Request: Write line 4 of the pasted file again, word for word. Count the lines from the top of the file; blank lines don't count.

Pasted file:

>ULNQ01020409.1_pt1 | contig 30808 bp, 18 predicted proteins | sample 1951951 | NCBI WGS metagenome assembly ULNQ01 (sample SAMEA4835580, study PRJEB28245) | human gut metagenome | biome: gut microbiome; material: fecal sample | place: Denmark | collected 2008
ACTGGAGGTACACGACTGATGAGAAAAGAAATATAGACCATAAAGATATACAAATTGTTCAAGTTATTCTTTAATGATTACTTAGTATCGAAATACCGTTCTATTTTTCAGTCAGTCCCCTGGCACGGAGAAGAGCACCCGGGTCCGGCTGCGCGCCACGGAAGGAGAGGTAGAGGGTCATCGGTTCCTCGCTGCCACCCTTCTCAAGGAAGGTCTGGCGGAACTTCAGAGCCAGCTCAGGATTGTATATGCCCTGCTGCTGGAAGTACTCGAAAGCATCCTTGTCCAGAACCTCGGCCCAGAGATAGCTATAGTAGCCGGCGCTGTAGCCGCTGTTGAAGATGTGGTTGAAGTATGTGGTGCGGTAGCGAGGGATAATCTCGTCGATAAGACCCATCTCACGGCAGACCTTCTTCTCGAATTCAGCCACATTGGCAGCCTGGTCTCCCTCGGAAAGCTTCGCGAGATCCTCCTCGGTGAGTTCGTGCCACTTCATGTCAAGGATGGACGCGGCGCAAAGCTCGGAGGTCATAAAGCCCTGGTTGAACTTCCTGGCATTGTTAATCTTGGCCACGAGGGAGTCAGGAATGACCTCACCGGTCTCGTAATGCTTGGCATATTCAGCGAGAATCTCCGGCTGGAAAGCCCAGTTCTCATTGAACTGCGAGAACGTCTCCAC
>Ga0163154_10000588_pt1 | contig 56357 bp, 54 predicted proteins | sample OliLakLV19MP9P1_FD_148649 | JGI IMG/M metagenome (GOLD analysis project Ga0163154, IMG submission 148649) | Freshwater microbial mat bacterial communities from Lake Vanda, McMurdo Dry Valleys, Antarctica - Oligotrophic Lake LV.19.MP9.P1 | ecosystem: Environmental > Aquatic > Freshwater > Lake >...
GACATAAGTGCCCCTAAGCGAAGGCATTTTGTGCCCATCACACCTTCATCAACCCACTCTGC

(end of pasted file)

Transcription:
GACATAAGTGCCCCTAAGCGAAGGCATTTTGTGCCCATCACACCTTCATCAACCCACTCTGC